The idea for The Painters: Hero - a South Korean show that fuses live drawing with mime, dance and comedy - was first conceived in an art class 10 years ago.
A teacher of a flower-drawing class noticed how amazed his students would be each time he drew, says the show's producer Kyu Jeong.
In a telephone interview from Seoul, where he is based, Jeong tells The Straits Times: "The students would go 'wow', 'ooh' and 'aah', so much so that the teacher saw the potential to make a show out of drawing live in front of an audience."
Together, the teacher and Jeong, 49, who is also the chief executive of Korean production show company Pentatonic Inc, created The Painters: Hero.
Four painters, dressed entirely in black, animatedly execute 10 art techniques such as marbling, cube art and drawing with UV light on stage - without uttering a word throughout the 80-minute performance. Advanced 3D video- mapping technology is used to project the drawings on stage.
The painters do not just create art, but they also interact with their audience in an entertaining mix of mime, dance and comedy.
BOOK IT / THE PAINTERS: HERO 2016
WHERE: Resorts World Theatre, 8 Sentosa Gateway, Resorts World Sentosa
WHEN: June 10, 8pm; June 11, 2 and 8pm
ADMISSION: $48 to $138 (call 6348-5555 or go to www.sistic.com.sg)
Says Jeong: "It's a one-of-a-kind concept. Nobody thought that drawing art live on stage could be a show before we did it."
The show will run in Singapore on June 10 and 11 at Resorts World Sentosa. This is the second time it will be performed here after a tour in 2011.
In this edition, the painters will bring pop culture heroes such as actor Bruce Lee and singer Michael Jackson to life on the canvas boards.
Since The Painters debuted in 2010, it has been seen by more than two million people and performed in cities worldwide, including Beijing, Tokyo and Washington DC.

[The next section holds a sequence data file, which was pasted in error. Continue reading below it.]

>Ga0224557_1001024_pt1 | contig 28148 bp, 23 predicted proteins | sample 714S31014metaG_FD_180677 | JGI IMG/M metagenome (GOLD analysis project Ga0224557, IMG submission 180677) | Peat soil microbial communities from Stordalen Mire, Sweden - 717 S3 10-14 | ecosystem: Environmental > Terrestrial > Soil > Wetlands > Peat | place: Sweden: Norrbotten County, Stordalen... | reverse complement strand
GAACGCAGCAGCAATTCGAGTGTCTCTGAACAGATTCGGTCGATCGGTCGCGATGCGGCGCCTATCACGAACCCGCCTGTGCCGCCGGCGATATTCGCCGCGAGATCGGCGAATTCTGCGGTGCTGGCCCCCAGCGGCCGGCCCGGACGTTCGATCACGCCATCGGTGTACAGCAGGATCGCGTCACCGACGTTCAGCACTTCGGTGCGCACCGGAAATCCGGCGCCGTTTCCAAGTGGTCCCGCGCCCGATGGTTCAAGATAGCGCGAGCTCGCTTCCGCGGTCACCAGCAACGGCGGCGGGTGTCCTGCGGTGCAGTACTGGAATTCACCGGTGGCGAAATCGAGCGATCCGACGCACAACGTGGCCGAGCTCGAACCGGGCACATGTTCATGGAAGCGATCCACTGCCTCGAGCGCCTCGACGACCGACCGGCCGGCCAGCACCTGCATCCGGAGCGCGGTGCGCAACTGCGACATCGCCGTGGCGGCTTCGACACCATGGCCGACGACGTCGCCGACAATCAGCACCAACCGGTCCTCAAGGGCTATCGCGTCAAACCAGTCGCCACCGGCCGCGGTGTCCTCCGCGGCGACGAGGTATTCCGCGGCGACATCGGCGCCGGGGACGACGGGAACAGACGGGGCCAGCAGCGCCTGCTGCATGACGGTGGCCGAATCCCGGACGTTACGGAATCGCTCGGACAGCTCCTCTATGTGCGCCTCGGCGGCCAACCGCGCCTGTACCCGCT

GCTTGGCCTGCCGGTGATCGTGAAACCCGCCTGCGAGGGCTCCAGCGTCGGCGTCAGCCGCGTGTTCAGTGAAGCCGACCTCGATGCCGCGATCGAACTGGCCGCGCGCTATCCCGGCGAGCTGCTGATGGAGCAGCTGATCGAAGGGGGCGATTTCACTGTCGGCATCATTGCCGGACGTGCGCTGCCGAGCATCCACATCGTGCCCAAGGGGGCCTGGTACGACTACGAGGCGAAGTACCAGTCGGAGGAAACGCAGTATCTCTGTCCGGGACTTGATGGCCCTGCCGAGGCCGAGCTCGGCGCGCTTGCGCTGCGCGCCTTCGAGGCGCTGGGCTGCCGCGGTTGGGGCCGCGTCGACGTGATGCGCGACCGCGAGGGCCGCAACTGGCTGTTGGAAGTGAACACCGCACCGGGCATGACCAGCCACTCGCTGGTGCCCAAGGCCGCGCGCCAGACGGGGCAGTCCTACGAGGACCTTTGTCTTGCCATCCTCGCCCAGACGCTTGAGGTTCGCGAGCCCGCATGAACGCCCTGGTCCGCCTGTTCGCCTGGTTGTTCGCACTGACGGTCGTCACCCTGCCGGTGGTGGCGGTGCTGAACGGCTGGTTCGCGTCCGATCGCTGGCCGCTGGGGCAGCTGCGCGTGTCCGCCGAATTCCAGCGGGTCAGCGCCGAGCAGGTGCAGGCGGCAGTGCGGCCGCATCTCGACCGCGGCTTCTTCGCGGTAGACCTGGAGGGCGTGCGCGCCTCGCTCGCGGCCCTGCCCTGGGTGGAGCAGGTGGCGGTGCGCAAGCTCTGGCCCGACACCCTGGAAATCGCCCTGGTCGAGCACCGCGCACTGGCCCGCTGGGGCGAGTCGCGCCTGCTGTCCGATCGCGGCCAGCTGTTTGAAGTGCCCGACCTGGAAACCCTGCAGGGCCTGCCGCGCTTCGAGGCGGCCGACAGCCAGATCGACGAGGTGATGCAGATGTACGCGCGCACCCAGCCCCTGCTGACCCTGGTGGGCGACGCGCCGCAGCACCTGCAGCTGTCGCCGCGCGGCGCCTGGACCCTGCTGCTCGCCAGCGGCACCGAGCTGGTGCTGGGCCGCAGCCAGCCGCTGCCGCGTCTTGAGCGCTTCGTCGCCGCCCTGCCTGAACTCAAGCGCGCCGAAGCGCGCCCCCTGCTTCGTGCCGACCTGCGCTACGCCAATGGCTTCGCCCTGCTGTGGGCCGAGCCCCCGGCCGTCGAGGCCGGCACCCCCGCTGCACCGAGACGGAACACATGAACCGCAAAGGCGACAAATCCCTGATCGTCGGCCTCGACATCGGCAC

In South Korea, there are 10 to 12 shows daily across Pentatonic's four theatres in Seoul and Jeju.
Jeong estimates that close to 4,000 shows are performed yearly.
He believes the show's appeal to all demographics is the secret to its success. "Everyone from young to old, male and female, enjoy the show as they never know what to expect. It's a whole new experience," he says.
1 Is it a requirement for the performers in the show to come from an arts background?
No. In fact, the majority of them are actors. Initially, we auditioned artists, but realised that it is much easier and quicker to teach an actor to draw than to teach an artist how to act.
Actors are good at imitating so we put them through six months of rigorous training to learn to draw.
2 How much art material is used in The Painters shows annually?
At least 1,900 gallons of paint and 21,600 charcoal stumps.
3 What is the most difficult art technique for the performers to learn?
I would say marbling art. The temperature of water and mixture of colour can have different results when blended, so we undergo many experiments to maintain the ideal shape of the drawing.
It is one of the most difficult and challenging art techniques to learn for new trainees.
4 Do you come from an arts background?
No, I was a music producer before this. I enjoy looking at different kinds of art though, such as junk and kinetic art.
5 What is your favourite part of the show?
That's a tough call since I am the producer.
But if I had to pick, it would be the tiger scene. It's a solo performance using speed drawing and combines all the essential elements of the show.
6 Is the show more popular with domestic or international audiences?
International audiences, especially Chinese tourists in South Korea. They make up 60 to 70 per cent of the audience.
That's a reason we have gone to several cities in China, including Shanghai, Beijing and Guangzhou.
7 Do you hope for The Painters to be part of the K-wave sweeping across the globe?
I'm not interested in us turning into a K-something. It's not important where we are from, but what we are doing. The show we have is creative and entertaining for everyone, regardless of whether it is from South Korea.
8 How would you like to be remembered?
As a person who always pursued something new and creative throughout his life.